|The Ocean Center Building at 110 West Ocean Boulevard|
On the penultimate day of my 2012 visit to America, I went to Long Beach, California. I had never been there before, and wanting to get out of downtown Los Angeles, a trip to the ocean seemed just the ticket before a long flight back to Australia. Here are some snapshots of my visit.
|For Sale? Yes, please. Long Beach, California|
I assumed Long Beach was part of Los Angeles, but it seems Long Beach is a city in its own right. In fact it qualifies as the 36th-largest city in the United States, and the seventh-largest in California. In addition, Long Beach is the second largest city within the Greater Los Angeles Area, after Los Angeles itself. As of 2010, its population was just over 462,000.
|Parkers’ Lighthouse, Long Beach, California|
Long Beach apparently suffers from some of the worst air pollution in Southern California and the United States. Thankfully, on the afternoon I visited, non of this pollution seemed to be in evidence judging by the mostly cloudless, and ever present bright blue sky.
|Lighthouse, Long Beach, California|
The Port of Long Beach is the United States' second busiest container port and one of the world's largest shipping ports. Trade valued annually at more than $140 billion moves through Long Beach, making it the second-busiest seaport in the United States.
|Carnival Inspiration (left), and Queen Mary (right), Long Beach, California|
The RMS Queen Mary is a 1936 art deco ocean liner which is permanently docked at Long Beach. Roughly 200 ft (61 m) longer than the RMS Titanic, the former Cunard Liner is famous for being the fastest in the world from 1936 to 1952; for its distinctive art deco design, and for its use during World War II as a troop transport. It was purchased by the city of Long Beach in 1967, and converted to a hotel and maritime museum. Unfortunately, I did not have time to get any closer than this view, which is a pity. As a former ship yard worker, I would have loved the opportunity to go on board and give the ship a closer inspection.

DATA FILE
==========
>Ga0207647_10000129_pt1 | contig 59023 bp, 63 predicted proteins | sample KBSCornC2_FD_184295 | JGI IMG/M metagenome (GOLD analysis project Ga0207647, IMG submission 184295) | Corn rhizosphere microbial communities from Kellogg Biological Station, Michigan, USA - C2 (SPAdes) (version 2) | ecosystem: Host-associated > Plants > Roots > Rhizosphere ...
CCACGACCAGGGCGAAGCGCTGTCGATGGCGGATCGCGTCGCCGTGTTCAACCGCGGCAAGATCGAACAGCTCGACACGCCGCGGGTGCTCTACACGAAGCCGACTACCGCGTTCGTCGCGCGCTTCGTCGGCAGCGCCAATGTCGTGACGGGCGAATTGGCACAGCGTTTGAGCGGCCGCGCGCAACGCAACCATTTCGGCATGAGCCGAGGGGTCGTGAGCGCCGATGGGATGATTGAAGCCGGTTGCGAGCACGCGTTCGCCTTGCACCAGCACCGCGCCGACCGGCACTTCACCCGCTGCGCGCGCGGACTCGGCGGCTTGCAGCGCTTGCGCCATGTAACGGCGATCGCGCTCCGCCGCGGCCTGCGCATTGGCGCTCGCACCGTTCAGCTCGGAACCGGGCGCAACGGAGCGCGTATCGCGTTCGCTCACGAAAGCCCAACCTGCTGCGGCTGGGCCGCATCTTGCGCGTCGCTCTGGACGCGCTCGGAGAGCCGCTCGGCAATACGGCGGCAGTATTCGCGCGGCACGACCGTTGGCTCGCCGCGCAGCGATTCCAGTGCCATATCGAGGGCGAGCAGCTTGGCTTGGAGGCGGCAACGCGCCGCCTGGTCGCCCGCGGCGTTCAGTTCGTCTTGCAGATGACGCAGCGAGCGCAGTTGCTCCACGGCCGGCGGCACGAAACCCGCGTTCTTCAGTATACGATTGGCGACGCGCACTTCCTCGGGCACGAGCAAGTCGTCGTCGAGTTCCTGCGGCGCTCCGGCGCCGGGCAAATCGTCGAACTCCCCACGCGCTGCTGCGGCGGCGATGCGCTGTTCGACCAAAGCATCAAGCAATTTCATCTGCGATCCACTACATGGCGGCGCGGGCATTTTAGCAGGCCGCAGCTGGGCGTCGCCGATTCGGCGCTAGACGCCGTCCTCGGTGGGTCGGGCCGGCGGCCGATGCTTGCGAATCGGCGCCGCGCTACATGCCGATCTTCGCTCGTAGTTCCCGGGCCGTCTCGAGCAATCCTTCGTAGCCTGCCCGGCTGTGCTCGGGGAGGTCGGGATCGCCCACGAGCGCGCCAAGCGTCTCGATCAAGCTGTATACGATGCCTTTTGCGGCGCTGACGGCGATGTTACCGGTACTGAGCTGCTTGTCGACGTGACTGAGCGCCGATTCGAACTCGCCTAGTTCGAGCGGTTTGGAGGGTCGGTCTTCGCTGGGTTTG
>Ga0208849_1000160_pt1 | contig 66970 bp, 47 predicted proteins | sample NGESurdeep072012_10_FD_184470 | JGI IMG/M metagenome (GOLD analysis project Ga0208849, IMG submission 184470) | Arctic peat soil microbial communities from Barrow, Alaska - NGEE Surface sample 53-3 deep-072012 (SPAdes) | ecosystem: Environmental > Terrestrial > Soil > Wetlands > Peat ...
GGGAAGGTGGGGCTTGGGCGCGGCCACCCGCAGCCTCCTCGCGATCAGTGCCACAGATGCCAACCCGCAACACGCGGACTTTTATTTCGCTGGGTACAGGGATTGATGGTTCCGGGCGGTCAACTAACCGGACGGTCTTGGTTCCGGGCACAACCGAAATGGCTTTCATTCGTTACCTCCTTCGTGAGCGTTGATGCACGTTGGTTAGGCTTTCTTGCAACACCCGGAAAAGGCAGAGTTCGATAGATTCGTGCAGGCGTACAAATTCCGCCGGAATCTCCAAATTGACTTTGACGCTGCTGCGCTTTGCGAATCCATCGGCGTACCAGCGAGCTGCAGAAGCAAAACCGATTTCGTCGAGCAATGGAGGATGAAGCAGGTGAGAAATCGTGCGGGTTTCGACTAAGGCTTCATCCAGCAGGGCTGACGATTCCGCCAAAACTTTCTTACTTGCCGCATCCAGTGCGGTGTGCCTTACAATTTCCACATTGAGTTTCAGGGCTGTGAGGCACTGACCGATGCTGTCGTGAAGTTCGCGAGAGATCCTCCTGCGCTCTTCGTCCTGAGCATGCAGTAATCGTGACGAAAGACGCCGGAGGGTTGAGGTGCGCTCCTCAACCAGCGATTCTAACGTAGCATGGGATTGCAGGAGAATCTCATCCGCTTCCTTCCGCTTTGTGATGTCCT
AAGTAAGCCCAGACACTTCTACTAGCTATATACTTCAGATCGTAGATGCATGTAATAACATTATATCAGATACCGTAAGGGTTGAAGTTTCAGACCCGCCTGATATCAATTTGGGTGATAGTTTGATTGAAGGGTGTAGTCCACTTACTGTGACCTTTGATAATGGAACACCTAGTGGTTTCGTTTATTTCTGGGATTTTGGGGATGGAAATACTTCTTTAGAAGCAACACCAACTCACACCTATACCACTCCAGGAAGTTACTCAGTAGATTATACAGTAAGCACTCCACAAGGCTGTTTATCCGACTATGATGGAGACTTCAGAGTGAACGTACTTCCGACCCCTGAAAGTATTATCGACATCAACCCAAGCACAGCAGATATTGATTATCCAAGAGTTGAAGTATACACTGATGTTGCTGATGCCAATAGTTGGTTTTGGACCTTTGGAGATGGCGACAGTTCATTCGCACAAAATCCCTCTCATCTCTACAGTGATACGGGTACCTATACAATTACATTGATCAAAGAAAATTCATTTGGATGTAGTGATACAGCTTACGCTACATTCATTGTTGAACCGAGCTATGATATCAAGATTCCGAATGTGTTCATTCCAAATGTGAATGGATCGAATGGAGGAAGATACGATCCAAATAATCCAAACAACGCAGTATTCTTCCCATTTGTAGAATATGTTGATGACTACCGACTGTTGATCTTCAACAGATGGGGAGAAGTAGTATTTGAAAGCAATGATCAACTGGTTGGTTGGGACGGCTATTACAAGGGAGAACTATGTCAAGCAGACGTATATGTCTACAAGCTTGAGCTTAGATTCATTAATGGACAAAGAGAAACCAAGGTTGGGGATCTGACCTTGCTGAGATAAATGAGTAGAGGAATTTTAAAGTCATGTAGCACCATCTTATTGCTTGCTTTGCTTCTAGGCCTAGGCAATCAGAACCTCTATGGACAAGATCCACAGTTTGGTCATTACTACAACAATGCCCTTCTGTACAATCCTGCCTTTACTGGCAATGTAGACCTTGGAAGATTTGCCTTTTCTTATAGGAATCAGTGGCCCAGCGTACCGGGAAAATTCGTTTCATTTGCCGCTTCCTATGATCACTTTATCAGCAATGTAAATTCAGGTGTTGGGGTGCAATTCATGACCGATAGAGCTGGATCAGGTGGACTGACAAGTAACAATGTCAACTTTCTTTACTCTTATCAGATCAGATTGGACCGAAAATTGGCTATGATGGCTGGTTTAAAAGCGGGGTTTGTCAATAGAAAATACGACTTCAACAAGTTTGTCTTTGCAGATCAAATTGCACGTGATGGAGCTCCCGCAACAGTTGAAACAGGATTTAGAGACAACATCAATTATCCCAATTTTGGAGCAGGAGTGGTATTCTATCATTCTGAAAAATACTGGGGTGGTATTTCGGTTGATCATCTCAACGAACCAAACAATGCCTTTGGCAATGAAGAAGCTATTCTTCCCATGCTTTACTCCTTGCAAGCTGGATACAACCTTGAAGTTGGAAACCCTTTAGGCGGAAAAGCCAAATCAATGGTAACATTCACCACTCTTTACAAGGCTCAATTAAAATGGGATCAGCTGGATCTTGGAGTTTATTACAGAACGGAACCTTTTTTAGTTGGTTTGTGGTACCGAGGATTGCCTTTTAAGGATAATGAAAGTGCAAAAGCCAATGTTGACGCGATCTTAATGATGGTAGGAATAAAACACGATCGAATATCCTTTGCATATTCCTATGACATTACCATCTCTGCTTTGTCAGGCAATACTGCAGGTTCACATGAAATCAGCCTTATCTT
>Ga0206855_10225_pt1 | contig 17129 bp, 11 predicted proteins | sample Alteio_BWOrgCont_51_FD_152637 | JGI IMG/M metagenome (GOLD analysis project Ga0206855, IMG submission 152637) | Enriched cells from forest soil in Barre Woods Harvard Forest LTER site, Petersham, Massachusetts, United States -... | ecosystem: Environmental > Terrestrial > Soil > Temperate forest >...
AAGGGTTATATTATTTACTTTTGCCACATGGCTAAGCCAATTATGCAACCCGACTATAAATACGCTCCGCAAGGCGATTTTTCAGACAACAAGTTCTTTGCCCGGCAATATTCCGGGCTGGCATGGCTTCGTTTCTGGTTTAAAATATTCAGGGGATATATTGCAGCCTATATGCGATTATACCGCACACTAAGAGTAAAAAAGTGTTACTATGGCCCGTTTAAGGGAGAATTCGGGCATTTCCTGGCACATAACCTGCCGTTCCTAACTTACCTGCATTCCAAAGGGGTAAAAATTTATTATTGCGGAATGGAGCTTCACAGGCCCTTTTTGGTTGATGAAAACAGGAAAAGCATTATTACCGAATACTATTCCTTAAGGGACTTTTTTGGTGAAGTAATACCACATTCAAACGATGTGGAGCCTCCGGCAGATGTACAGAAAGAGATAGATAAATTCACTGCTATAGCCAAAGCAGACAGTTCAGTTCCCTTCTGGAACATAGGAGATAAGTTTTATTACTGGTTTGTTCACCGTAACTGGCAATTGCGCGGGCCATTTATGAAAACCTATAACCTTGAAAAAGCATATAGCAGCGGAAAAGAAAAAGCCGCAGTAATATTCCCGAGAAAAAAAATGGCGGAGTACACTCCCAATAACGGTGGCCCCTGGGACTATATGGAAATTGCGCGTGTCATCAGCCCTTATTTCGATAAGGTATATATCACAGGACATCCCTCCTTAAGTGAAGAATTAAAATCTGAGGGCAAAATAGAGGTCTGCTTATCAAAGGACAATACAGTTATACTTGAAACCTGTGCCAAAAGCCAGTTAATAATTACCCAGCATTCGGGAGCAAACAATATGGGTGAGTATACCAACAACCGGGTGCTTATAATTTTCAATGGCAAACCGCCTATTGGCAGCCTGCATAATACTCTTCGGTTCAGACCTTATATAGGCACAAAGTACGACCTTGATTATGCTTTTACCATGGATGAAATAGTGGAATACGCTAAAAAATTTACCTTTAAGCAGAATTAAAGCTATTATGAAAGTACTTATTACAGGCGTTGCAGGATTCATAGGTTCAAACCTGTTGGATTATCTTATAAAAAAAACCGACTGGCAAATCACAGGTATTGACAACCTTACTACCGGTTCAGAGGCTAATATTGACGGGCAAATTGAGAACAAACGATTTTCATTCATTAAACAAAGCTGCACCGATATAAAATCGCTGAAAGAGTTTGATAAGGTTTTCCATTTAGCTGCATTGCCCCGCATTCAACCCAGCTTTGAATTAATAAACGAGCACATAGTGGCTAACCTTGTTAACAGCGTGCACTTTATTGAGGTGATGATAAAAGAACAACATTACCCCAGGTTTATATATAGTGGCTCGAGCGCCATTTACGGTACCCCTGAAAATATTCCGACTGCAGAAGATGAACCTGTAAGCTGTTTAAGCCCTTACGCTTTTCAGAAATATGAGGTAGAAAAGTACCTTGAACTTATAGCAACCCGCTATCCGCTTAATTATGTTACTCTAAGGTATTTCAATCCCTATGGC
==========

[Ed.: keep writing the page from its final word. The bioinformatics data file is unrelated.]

|The Carnival Inspiration, Long Beach, California|
With the Carnival Inspiration berthed so close to the Queen Mary, it was a perfect opportunity to make a visual comparison between the old and new cruise liners. One imagines vast differences between the layout and facilities of each ship, but both no doubt have their champions, even today. If you had a choice, which would you prefer to sail on?
|Shopping outlet at Shoreline Village, Long Beach, California|
I did not have time to check out other attractions around Long Beach, but the 5-acre (20,000 m2) Aquarium of the Pacific is located nearby, as is the Long Beach Convention Center, and the Shoreline Village, where these two images (above and below) were taken―as were the two photos above of Parker’s Lighthouse.
|Waiting for my ship to come in at Long Beach, California|
Downtown Long Beach is located approximately 25 miles (40 km) south of Downtown Los Angeles. I got there by boarding a Metro train somewhere downtown, and riding it to Long Beach. I enjoyed my visit, although it was far too brief, and given the chance I would like an opportunity to spend several days in the area exploring further.
Thanks to Wikipedia for the background information used in this post. See the full Long Beach Wikipedia entry here...
P.S. Click on the images to view full size.